Leo: So, it could be based on iBeacon for instance?

Rene: iBeacon is an Apple thing that other companies have figured out how to use. So it is not really because that is how they set it up. But the thing I like about this rumor so much is that the way it is set out is smart. Originally, it was being reported as home play like a version of car play that would work in your houses. Air Play and Car Play is an interface projection and it is letting iOS take over your screen. But for home automation products most of the time there is not a screen and it is not a very compelling idea. But, what there is and it sounds like it is going to be based on made for iPhone, iPad, iPod program MFI which is a long standing program, which is how the original iPod interfaced with cars and with home stereo equipment. And basically you have to sign an NDA but then you are part of the program and it allows for best experience with an iOS device. I think that answers a lot of these questions. I remember talking to Sonus years ago and they said that they weren’t working on their own controllers anymore, because making a controller for the iPhone was such a better experience.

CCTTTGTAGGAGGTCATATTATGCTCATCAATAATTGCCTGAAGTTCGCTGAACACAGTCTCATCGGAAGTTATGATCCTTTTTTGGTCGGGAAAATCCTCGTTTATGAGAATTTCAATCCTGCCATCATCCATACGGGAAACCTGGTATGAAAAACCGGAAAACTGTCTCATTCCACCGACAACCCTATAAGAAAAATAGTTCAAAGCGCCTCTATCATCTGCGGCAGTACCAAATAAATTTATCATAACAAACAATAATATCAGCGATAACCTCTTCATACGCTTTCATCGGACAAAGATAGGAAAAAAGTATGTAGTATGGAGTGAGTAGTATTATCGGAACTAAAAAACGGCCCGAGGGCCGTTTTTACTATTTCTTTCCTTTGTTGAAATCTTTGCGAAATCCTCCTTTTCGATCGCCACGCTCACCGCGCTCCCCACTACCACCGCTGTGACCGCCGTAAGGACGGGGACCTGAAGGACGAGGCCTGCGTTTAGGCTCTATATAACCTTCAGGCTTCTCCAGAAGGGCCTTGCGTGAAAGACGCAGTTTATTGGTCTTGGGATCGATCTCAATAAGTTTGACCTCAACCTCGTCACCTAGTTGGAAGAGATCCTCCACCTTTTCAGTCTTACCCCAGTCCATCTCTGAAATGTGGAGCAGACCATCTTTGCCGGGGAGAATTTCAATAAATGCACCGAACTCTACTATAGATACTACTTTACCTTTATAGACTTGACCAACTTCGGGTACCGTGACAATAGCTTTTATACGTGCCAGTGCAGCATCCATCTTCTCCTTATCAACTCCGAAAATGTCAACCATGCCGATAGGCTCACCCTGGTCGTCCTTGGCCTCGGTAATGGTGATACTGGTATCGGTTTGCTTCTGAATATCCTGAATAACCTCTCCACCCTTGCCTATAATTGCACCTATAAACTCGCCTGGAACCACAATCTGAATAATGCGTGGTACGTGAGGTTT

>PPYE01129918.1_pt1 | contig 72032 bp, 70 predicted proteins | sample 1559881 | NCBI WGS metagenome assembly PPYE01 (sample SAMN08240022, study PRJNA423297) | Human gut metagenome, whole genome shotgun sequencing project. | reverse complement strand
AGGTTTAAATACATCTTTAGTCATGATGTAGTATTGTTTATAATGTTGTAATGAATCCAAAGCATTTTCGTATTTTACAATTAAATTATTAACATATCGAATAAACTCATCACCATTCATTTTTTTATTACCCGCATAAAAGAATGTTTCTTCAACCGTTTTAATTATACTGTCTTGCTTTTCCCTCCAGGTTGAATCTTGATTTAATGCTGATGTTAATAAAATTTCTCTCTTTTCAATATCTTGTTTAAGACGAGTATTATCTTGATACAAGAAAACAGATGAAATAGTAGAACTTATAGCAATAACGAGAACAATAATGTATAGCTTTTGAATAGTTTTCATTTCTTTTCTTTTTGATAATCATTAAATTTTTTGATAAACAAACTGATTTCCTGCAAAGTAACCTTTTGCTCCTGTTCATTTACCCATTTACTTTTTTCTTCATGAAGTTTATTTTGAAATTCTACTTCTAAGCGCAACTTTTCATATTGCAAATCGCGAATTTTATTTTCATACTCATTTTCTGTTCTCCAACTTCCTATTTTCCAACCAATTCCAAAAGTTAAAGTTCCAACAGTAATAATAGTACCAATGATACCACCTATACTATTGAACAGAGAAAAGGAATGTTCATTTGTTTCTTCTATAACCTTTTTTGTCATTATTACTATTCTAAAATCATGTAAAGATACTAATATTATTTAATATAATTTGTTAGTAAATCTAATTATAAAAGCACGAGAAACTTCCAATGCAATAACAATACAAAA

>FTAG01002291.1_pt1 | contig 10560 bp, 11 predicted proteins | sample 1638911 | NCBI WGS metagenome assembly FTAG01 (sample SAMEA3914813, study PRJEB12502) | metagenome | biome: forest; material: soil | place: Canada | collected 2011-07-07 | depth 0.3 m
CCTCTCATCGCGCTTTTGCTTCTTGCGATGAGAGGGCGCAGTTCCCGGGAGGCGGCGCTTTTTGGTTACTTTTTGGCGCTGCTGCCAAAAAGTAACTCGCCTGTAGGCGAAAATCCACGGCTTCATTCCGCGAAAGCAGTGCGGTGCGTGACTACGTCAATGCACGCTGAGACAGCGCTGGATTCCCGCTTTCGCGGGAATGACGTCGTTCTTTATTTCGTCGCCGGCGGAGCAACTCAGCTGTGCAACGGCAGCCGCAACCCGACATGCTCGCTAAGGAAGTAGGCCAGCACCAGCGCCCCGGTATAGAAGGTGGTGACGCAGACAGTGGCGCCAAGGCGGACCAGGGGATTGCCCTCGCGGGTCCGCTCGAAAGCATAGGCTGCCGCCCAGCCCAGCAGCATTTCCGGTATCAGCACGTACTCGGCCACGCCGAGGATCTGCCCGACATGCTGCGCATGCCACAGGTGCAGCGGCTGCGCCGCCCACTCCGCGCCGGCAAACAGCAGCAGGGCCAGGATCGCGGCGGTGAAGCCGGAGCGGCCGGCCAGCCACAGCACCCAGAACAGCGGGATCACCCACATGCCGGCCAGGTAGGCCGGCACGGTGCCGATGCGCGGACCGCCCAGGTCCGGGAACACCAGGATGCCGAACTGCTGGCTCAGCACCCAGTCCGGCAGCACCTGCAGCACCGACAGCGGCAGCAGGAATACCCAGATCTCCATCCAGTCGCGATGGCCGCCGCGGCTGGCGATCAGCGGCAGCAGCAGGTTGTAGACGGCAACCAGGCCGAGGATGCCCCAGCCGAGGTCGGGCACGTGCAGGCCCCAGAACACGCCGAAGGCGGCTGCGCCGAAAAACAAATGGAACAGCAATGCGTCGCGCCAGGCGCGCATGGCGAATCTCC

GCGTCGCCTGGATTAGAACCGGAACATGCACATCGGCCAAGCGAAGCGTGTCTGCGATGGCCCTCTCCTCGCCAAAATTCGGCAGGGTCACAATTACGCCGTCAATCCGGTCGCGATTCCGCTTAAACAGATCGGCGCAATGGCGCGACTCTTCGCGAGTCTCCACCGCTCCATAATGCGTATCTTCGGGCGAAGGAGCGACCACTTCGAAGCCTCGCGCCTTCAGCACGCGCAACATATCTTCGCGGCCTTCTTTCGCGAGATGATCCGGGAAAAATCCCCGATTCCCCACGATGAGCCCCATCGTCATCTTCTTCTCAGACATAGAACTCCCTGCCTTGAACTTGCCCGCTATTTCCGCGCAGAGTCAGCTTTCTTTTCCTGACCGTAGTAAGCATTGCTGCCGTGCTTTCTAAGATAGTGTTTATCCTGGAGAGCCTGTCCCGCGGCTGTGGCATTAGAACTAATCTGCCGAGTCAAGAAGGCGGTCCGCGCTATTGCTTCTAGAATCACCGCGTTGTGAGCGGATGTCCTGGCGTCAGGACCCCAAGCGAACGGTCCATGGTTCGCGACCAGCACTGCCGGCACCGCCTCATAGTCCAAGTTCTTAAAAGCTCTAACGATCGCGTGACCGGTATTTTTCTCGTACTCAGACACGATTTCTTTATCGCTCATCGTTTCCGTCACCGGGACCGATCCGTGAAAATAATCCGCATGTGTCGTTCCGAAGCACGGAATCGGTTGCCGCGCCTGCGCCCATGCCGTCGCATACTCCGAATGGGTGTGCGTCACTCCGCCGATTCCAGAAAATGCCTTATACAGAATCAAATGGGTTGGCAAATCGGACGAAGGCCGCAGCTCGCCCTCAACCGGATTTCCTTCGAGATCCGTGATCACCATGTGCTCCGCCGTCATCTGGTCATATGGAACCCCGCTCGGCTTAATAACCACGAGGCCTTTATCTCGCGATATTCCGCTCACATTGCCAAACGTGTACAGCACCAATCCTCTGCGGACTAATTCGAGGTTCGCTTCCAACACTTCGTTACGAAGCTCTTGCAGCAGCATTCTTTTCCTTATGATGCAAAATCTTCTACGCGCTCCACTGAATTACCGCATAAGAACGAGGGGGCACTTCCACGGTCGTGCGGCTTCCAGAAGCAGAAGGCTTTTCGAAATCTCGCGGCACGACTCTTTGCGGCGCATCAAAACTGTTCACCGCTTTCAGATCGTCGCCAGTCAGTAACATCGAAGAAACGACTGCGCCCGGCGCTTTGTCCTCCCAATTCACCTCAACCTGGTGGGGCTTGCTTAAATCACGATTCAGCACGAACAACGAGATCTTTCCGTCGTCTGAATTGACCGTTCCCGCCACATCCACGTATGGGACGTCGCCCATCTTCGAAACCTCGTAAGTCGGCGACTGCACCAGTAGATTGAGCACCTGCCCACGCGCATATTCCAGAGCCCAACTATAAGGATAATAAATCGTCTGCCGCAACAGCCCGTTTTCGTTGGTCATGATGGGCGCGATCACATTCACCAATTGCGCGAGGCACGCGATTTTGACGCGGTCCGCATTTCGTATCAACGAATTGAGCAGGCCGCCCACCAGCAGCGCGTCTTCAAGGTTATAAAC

Leo: Right.

Rene: And if Apple could ensure that, I never thought that this would be good idea for Apple to buy Nest. Nest is a horrible idea for Apple they do not have to be in the thermostat business but they can be in the business of making sure that every smart connected device in your house has the potential to work incredibly well with iOS, the same way that Car Play is great for iOS. If you do not have the iOS device the Q and X system in the car will just work with whatever smart phone you have. But if you have an iPhone you get all these extra features. And with an MFI program if you have, if the company signs up for it your device will work so much better with an iPhone that to me makes this a believe able rumor.